By Allison Jarrell

Student health was a major topic of discussion at Tuesday’s Pierre School District board meeting as board members discussed both the new lice policy and lunch regulations.

Community members voiced concerns that the school district’s updated lice policy is a step in the wrong direction. The policy, which was approved a couple months ago, does not require a student with lice to be sent home. It also does not require that parents are notified if a student has lice in a classroom.

School board president Cari Leidholt and board member Randy Hartmann, both of whom are on the policy committee, have done research and discussed the approved policy with administration, school nurses and Dr. Marty Allison, a local pediatrician.

Mary Fischer-Healy was concerned that her daughter was exposed to lice in a classroom with a child who has had lice for weeks. She said she was never notified, and after hearing it from her daughter, called the school to confirm.

School nurses Shannon Bieber and Jeri Wiebe spoke in favor of the new policy, because in their experience, kids have never transmitted lice to one another while at school. They said that the national recommendations for how to handle lice were changed in 2010.

“The recommendations now are that students should not be sent home with live lice,” Wiebe said. “Statistically, it is very rare that a case of head lice would be transmitted in a school setting, and there’s no medical reason for that. Even though it is contagious, it doesn’t cause illness and it doesn’t spread disease.”

Wiebe went on to explain that it was causing more harm than good. Kids that were sent home were getting behind academically and it was hard on their self-esteem to constantly be sent home.

Currently, students are checked out by a school nurse and a parent is notified if their child has lice. Most cases are resolved overnight, and if a family cannot afford supplies to get rid of the lice, shampoos are supplied by the school.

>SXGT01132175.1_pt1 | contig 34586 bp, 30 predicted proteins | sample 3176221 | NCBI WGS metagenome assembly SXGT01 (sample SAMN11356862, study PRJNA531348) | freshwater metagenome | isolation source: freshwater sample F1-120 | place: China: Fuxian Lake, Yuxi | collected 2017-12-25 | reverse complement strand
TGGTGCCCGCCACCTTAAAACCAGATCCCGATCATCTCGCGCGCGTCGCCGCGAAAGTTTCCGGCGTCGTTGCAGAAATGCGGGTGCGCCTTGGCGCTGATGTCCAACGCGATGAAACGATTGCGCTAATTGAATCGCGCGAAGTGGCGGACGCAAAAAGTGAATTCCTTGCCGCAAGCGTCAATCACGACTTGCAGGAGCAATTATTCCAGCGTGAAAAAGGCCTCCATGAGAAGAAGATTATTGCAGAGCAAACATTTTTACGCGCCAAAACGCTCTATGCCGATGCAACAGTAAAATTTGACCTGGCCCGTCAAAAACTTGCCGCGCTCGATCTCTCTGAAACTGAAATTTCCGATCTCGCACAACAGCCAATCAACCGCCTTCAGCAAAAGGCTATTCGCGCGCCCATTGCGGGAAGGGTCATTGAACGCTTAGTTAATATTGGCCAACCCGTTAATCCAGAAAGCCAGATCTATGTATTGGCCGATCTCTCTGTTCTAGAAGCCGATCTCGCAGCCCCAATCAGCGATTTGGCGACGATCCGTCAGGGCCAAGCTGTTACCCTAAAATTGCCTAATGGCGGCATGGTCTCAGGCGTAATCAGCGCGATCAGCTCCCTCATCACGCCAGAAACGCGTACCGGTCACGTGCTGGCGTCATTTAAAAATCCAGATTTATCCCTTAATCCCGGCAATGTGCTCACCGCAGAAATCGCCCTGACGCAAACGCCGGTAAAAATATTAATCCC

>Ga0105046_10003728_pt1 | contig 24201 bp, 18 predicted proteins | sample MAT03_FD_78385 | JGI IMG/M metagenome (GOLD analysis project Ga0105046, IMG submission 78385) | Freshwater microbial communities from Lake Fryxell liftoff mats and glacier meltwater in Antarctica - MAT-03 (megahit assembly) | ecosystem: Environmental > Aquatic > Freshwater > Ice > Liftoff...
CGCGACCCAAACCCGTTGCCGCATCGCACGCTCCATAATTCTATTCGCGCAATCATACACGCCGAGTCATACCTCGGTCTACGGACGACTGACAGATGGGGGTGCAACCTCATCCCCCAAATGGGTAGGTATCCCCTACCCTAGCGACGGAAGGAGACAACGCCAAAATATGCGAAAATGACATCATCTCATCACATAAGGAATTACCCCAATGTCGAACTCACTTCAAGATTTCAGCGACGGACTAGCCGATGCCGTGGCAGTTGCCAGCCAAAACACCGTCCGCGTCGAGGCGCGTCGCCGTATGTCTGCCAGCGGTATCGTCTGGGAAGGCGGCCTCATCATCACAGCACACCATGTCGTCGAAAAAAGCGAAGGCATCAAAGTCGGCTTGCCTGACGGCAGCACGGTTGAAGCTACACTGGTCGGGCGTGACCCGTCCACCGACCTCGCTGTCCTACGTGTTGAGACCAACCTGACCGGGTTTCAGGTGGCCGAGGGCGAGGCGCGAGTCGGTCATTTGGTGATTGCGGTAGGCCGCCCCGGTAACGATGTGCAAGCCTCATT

Riggs high school assistant principal Rob Coverdale said that three children in elementary school missed months of school because of the old policy. During the hundreds of days that those students were in the school, no other child developed lice.

“That was really kind of a turning point for me, because now all of a sudden, the anecdotal evidence that we were seeing at the building level was matching what the medical professionals were telling us,” Coverdale said. “It was a powerful indicator that the policy should be changed.”

Dr. Marty Allison also spoke at the meeting, providing statistics and data on lice. She pointed out that lice can only spread with head-to-head contact, and that a child actually has lice four to six weeks before the symptoms and itching even show up.

“There’s a lot of misinformation when it comes to lice. Getting the facts and science out there is important,” Allison said. “It has a very low contagion risk, which is probably the most misunderstood fact about head lice.”

Board member Deanne Booth noted that perhaps the larger issue is when to notify parents of lice in schools, not whether or not to exclude students who have lice.

Leidholt and the rest of the board agreed that having the school nurses report back in May with lice statistic would help in judging the success of the new policy.

Another topic touched on during the meeting was the controversy surrounding new federal lunch regulations.

Food services supervisor Darrel Davis said that most kids who don’t want to eat extra fruits and vegetables are simply throwing them in the trash.

There’s now a minimum and a maximum calorie limit, and allotting more calories to fruits and vegetables is taking away from grains and proteins, Davis said.

“One high schooler said to me, ‘You know they’re just forcing us to eat unhealthy. We’re getting in our trucks after school and buying fast food.’”

Davis said that the next big fight will be sodium. He estimates that current school lunches contain 1,200 to 1,400 mg of sodium, and the federal goal is to cut that in half by 2022.

If South Dakota schools decide to reject the new lunch regulations, they risk losing all federal funding, Superintendent Dr. Kelly Glodt noted.

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